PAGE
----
July 25, 1896 [The Kiss (Between May Irwin and John Rice)]

It lasted less than twenty seconds, a mere re-enactment of the closing scene of The Widow Jones, currently playing on the New York Stage—but I was transfixed, stunned into attention. Edison has moved on to projected cinema with his Vitascope, and, as with the Lumières' Cinématographe, suddenly the intimate has become impersonal—no, shared, like any object passed hand to hand (or is that eye to eye?). I knew I was watching something entirely manufactured—which means, then, that it was real, an object turned into an action, almost praxis, and so no longer divorced from human meaning and intention, even feeling, as abrupt and devoid of context as it was—but perhaps that is its context, the uncovering of the moment's essence, the private coupling as public display.

This may perhaps mean that the motion picture is allowing us to gaze at the world (here, at each other) with passive acceptance—but in that acceptance we act, we become agents of the moment of watching. The sheer size of their faces, the attention we could not help but pay to their lips, their cheeks, their bearing—toward one another, of course, but also to us, their presentation of themselves as simplified as any irresistible urge—all this combines to draw us in and ask us to, well, exchange our selves with those of the couple on the screen.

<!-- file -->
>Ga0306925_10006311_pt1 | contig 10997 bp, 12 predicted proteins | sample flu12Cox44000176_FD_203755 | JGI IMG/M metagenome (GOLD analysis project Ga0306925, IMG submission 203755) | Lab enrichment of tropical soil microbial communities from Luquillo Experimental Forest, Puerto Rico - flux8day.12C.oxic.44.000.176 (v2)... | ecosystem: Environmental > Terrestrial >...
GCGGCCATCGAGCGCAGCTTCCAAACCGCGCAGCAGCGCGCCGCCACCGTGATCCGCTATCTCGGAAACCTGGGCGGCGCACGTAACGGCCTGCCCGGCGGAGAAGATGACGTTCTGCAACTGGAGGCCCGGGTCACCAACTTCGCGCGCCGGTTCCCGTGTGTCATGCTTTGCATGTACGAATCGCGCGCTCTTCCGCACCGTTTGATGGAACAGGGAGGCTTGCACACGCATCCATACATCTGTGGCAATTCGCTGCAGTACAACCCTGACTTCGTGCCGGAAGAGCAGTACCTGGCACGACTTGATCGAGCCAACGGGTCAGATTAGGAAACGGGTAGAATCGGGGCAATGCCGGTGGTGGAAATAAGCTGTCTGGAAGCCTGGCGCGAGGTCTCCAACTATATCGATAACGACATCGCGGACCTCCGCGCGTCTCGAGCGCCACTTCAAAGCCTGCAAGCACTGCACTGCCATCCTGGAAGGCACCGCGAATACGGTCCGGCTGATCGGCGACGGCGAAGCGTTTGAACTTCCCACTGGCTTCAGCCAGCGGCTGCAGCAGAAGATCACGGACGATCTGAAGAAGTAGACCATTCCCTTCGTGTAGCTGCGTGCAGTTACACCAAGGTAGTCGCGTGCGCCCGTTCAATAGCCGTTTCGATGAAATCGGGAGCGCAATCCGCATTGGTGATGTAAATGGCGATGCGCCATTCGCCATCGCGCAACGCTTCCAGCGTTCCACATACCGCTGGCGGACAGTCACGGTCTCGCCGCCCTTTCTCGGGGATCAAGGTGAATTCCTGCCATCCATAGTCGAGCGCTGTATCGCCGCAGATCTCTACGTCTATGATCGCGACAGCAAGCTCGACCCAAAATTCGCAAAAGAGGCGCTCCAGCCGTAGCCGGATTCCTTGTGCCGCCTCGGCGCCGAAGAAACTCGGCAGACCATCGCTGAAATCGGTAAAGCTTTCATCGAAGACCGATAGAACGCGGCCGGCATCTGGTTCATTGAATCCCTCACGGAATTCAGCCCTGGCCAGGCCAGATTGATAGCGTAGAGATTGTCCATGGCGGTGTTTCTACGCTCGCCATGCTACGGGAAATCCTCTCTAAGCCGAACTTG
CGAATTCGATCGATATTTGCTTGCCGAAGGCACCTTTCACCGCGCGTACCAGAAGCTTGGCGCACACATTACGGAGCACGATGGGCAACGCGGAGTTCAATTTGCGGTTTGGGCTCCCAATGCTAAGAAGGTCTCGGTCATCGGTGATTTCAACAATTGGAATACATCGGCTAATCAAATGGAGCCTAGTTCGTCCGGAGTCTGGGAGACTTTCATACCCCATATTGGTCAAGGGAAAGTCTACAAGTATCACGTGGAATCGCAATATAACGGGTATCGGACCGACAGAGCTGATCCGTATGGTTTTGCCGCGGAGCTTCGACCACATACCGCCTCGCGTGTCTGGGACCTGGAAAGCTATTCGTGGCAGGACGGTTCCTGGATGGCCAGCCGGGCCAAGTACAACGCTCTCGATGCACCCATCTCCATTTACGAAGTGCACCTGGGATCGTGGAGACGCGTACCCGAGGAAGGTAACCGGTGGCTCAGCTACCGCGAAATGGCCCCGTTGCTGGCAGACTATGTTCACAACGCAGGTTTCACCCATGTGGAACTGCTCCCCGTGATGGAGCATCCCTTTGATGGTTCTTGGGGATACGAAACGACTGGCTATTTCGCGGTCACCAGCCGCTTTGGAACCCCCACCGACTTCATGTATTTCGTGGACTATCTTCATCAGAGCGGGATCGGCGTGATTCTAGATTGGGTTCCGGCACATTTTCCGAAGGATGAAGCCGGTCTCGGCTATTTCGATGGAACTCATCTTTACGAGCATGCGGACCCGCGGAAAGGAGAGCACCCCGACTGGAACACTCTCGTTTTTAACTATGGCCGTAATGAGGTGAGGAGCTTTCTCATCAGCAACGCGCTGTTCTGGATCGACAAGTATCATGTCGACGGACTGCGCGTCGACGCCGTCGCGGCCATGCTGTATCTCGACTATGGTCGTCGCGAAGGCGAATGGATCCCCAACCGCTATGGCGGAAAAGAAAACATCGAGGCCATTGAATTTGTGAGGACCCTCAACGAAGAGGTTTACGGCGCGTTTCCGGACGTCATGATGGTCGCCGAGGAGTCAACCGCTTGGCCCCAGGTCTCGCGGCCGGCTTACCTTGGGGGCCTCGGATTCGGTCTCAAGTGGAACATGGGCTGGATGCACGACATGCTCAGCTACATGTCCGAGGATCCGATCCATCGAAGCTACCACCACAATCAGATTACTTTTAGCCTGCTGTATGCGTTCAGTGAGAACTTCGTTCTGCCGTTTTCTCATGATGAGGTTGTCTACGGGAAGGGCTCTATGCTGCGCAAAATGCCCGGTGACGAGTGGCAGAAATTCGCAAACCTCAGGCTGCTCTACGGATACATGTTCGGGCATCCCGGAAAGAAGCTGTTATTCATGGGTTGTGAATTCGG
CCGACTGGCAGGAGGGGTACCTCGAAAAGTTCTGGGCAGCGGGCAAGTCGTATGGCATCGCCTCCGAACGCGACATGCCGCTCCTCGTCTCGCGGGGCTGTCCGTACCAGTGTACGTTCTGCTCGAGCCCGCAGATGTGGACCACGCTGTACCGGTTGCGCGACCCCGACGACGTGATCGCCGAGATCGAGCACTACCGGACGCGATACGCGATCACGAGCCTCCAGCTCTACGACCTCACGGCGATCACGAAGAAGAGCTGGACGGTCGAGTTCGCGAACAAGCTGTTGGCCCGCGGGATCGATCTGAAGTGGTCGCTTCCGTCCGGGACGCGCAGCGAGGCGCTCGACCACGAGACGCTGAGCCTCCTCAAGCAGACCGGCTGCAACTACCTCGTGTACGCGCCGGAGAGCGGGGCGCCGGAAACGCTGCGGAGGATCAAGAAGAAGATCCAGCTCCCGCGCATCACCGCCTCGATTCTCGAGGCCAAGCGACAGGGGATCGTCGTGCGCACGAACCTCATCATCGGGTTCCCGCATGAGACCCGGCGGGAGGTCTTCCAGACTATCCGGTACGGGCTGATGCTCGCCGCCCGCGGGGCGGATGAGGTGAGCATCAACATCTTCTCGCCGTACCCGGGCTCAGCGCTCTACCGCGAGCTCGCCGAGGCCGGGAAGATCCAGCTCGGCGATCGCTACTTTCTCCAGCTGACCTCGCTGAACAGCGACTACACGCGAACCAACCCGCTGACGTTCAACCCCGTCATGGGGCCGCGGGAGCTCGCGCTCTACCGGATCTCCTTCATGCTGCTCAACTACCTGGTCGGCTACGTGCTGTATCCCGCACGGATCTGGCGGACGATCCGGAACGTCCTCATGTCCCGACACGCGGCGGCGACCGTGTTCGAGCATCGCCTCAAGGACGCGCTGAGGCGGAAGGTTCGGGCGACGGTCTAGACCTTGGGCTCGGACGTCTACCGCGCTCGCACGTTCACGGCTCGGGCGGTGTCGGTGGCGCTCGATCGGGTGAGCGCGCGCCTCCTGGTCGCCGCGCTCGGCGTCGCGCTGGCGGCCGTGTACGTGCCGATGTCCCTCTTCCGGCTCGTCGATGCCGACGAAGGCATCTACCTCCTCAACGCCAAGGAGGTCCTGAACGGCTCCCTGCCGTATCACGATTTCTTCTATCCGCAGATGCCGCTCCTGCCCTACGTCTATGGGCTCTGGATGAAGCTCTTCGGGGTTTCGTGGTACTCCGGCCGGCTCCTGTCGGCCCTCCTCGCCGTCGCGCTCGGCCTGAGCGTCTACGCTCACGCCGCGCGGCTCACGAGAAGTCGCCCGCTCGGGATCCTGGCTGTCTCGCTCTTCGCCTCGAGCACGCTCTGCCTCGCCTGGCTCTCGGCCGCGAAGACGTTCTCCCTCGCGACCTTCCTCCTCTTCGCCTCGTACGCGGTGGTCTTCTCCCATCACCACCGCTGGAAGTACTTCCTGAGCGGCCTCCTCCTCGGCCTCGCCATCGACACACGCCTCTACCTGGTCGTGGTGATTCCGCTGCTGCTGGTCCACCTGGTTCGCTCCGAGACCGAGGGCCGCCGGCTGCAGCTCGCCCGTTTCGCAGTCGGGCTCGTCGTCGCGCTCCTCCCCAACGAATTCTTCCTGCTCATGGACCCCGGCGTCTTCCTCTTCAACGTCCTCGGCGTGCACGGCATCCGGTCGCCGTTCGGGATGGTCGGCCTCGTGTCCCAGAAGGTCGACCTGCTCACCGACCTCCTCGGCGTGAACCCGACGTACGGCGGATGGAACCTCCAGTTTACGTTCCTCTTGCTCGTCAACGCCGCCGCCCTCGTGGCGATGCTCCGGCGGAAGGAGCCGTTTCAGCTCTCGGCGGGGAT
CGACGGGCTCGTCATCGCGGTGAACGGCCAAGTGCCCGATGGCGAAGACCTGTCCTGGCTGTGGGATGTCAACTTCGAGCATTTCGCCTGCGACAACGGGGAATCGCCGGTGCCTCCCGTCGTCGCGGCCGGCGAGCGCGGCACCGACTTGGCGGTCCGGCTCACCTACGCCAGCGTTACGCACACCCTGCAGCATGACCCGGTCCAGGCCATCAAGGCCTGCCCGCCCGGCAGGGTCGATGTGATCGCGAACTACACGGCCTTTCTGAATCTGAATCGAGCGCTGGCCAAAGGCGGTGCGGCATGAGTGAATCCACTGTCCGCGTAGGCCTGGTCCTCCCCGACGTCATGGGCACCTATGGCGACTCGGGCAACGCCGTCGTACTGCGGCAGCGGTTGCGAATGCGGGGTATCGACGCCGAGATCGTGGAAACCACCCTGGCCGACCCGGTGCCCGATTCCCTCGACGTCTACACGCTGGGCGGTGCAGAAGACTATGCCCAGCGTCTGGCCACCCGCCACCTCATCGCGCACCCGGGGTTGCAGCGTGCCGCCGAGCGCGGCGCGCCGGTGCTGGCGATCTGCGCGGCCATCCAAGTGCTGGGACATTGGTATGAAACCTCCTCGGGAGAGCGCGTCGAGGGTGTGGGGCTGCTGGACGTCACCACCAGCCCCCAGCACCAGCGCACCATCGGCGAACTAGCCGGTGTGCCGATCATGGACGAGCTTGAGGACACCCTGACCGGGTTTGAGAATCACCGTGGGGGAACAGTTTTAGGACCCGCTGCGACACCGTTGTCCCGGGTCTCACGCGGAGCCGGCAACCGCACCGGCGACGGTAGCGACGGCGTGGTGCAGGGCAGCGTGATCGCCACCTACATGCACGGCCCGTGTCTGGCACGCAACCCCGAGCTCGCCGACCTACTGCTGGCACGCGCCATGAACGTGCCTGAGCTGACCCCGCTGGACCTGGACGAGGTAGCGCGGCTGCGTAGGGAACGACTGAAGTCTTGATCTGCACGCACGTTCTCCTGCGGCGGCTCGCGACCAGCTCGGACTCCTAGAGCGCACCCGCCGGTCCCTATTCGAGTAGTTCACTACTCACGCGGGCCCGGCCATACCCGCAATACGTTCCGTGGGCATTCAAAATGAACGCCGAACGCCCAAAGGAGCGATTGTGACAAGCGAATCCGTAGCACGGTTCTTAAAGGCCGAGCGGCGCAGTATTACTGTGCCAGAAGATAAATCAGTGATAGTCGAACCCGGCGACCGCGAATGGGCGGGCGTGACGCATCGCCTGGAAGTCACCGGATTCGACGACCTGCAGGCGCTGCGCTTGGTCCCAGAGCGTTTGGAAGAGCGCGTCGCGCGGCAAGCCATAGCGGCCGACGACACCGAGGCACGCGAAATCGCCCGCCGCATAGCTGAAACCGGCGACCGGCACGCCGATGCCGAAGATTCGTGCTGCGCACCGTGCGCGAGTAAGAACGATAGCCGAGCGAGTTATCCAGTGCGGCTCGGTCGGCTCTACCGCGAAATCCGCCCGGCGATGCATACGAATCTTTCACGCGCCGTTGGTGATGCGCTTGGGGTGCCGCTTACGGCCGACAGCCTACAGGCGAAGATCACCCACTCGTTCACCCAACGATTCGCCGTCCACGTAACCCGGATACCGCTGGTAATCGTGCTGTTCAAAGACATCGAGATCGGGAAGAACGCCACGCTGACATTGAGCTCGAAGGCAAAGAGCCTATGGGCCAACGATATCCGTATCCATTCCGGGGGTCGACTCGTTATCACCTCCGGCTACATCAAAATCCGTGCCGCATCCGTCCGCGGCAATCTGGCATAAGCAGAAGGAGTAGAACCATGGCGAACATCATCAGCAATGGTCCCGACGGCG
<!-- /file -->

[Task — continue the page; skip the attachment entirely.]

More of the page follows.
And it was not the same as a stage performance—where, despite (and yes, because of) their talents, we see them not only as actors but as other persons, with voices playing to the back row, feet sounding on the stage, garments rustling to and fro. And although they are disguised with makeup and costume, and live in a strange world where their fourth wall disappears so that we may watch them, they live there in front of us, with a recognizable height and depth, and we see them as we choose. But on the screen, that quarter-minute of kissing becomes more than performance. We have no choices but the one the camera has made, and it becomes almost an intrusion, a shameless act—not theirs, not Irwin's or Rice's, but ours, watching their huge faces connect with easy, monumental intimacy, a preposterous sight, a beautiful trespass. I felt I should not look, but I knew I could not turn away, as I perceive a firm shift in my seeing, and in what my eye desires.


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